Extended learning in art comes through the visual cues we see daily. Art majors are taught to carry a sketchbook, be aware of their surroundings, and record what they find interesting. These recordings can later become the inspiration for pieces of art. The sketchbook is the foundation and can record things that garner attention through sketching, drawing, doodling, cutting, and pasting.
Art goes beyond the classroom walls. It is important for students to see art in their everyday lives. Art is a great influencer. Art is virtually everywhere you look—from the graphic design on a subway pass to leaves floating in a puddle, to the spots on a Dalmatian puppy. You’ll find the elements and principles of design in nearly all things.
Always Carry a Sketchbook
As you plan for extended learning in art before or after school, through summer vacation, and during school breaks, encourage students to always carry their sketchbooks. When they return to the classroom, have them share their findings. This will help to inspire others to take a closer look at what they might not have observed.
What Do You See?
Take a group of students into a public building and have them write down what they see. You’ll be amazed at how differently each person sees their surroundings. There is no right or wrong way to view things. The fun is in how differently we all see the same thing!
Inspiration From the Greats
Share famous artists’ sketchbooks with students. Discuss the many appearances of Leonardo da Vinci’s famous sketchbooks in books and movies. He has so many ideas and renderings in his books. It’s important for students to realize that their drawings and sketches do not have to be perfect; they are just ideas to build from.
You can find a sketchbook for any age or skill level. For the early learners, the Sax Art Journal and Sax Sketch N’ Write book work well. These books allow students to draw and then take notes on their drawings. Another use of this writing space is to create short stories around the objects drawn. Sketchbooks for older students are usually 50 to 100 pages and come in all sizes and paperweights. The choice here is determined by their skill level and the medium used. Most sketchbooks are spiral bound, so pages turn easily and are usable on both sides if desired.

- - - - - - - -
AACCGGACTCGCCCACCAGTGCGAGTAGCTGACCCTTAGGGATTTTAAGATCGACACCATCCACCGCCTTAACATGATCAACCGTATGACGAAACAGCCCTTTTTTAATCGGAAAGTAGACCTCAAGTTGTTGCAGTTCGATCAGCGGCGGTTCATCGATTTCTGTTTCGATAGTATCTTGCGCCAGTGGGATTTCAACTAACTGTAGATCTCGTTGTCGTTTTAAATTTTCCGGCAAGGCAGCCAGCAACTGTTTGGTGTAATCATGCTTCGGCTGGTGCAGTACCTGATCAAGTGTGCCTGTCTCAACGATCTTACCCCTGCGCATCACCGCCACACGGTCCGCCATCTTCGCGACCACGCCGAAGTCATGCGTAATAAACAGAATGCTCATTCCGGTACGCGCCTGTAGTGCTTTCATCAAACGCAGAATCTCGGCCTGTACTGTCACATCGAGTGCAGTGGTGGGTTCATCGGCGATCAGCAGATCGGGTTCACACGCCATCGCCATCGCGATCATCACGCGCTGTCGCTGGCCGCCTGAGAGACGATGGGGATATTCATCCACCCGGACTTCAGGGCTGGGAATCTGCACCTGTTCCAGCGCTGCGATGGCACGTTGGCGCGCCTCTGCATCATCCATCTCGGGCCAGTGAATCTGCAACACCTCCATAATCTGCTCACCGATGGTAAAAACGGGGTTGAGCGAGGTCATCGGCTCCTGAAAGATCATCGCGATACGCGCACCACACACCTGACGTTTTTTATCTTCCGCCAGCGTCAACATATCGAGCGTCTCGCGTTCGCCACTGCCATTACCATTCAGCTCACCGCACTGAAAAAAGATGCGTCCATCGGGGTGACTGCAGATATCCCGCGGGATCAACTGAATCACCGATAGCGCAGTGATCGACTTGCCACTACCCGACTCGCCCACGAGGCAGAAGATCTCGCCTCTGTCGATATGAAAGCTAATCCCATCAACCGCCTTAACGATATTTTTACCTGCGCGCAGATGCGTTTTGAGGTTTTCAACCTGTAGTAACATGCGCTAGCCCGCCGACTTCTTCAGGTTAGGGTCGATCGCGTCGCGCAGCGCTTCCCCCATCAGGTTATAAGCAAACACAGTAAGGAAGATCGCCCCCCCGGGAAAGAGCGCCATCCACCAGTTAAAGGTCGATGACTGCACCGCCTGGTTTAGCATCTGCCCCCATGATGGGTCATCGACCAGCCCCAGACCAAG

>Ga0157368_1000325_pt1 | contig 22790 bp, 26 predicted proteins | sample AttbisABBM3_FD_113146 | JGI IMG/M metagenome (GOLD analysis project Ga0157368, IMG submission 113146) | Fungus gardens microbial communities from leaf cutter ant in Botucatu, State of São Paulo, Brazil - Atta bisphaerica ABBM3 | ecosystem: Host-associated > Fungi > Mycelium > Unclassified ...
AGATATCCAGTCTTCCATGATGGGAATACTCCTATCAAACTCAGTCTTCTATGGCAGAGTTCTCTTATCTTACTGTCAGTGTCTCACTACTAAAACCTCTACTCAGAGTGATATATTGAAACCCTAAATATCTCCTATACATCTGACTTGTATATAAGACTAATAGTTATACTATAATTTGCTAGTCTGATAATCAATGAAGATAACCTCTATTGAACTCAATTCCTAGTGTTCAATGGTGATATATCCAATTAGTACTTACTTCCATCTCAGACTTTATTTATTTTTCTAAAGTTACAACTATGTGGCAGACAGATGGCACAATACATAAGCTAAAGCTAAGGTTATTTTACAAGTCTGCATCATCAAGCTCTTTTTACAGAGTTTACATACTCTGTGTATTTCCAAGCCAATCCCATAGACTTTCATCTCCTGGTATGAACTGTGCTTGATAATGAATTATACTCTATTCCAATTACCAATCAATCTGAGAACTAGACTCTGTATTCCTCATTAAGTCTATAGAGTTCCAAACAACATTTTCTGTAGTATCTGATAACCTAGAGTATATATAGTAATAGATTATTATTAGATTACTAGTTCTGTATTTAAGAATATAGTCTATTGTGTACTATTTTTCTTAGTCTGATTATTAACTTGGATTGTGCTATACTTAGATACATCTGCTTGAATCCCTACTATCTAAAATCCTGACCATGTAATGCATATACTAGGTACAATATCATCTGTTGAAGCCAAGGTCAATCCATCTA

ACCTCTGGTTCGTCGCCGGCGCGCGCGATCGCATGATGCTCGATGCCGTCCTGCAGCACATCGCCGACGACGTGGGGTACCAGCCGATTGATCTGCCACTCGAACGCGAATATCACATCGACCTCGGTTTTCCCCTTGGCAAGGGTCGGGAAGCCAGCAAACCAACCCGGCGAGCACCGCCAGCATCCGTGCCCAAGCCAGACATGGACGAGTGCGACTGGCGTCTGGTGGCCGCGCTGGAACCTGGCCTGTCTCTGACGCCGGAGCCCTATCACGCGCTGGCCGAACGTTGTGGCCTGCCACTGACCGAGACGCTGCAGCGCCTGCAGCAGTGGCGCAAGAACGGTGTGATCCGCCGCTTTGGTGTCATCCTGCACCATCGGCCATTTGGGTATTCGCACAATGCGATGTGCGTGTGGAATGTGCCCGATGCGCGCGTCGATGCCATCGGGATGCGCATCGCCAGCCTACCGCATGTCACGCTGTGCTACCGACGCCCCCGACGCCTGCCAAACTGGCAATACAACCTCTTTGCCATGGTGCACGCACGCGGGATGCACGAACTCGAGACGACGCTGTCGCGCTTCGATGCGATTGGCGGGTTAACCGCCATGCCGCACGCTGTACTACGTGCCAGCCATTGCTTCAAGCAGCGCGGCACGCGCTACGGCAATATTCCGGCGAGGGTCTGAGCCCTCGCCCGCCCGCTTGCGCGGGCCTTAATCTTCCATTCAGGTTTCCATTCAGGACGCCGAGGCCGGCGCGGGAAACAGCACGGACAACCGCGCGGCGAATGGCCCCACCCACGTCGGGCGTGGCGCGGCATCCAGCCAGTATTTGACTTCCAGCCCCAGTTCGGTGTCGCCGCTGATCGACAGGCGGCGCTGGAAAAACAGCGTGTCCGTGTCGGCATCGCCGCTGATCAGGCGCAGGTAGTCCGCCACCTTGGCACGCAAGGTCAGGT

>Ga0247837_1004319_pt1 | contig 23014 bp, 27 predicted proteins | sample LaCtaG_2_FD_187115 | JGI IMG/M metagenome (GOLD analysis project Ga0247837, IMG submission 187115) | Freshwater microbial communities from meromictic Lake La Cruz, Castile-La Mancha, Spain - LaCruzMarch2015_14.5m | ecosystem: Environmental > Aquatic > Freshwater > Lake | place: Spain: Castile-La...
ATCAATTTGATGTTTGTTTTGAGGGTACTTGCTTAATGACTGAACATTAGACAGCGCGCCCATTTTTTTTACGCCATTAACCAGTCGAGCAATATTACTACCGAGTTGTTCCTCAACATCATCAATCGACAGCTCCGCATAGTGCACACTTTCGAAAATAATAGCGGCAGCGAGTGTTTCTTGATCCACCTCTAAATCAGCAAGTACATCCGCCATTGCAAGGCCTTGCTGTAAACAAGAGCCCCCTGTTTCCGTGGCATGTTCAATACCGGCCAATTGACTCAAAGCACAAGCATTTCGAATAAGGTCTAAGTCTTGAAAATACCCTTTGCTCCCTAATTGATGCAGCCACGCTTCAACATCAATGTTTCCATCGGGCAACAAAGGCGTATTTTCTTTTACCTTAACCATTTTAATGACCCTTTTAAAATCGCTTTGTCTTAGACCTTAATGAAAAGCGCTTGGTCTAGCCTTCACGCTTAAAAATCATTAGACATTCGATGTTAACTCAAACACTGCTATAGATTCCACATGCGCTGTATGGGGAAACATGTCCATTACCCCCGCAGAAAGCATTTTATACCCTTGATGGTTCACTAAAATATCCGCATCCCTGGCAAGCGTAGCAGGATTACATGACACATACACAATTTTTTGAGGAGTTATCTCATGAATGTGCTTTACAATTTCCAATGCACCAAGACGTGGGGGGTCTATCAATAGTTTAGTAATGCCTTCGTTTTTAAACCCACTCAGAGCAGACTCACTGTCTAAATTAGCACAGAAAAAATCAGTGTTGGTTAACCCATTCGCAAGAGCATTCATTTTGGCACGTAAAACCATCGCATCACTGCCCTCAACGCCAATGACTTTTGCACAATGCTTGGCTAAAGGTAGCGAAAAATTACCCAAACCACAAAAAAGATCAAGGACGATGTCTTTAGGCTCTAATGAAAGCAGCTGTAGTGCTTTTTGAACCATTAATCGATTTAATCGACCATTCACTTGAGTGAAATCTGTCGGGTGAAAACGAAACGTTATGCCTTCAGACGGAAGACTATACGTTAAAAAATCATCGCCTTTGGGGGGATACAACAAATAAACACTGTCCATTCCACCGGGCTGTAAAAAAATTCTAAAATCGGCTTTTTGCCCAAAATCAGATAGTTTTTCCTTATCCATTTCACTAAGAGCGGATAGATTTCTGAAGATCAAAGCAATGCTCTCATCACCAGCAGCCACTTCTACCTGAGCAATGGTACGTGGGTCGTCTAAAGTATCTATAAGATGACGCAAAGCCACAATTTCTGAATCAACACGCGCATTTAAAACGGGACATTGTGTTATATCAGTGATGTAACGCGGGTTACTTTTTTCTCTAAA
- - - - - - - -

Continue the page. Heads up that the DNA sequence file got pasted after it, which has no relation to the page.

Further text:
Mixed media journals allow students to enhance their sketches with markers, watercolor, and other mediums. Design-your-own-cover sketchbooks give students the opportunity to personalize their books with their own cover art. Create a customized sketchbook using Sax Spiralbound Book Making Kits. These books give students the ability to customize their page counts and covers.
No matter what sketchbook you choose or make, it offers an excellent way to extend art beyond the classroom.
More Extended Learning Art Lesson Plans & Ideas
Want to try something else? Check out these other art lesson plans and view our Art Lesson Plan collection for even more.
From Concrete to Abstract
Share Your Star Students’ Artwork
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Nadine Dresbach received her Masters and Undergraduate Degrees in Art Education from Kent State University. She began her teaching career at Canton City Schools and Kent State University in Ohio. In 1995 she was hired by Sax Arts and Crafts as an Art Consultant and Category Sales Manager representing School Specialty at conferences and professional development sessions. Nadine also creates artwork and lesson plans for the company. Her other teaching experiences include instruction and Internship Supervisor for Winthrop University in Rock Hill South Carolina as well as work for the Rock Hill and Union County School Districts and St. Anne Catholic School.
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Mary Reilly received her BA with an emphasis in textile design from Mount Mary University in Wisconsin. She studied at the Wetterhoff Institute of Craft and Design in Hämeenlinna, Finland, as well as took numerous post-graduate courses in fine arts. Mary has over 15 years of experience with Sax Arts & Crafts, developing and shaping a national team of Art Consultants who have conducted art education and professional development workshops to elementary, middle, and high school art educators across the United States and Canada.
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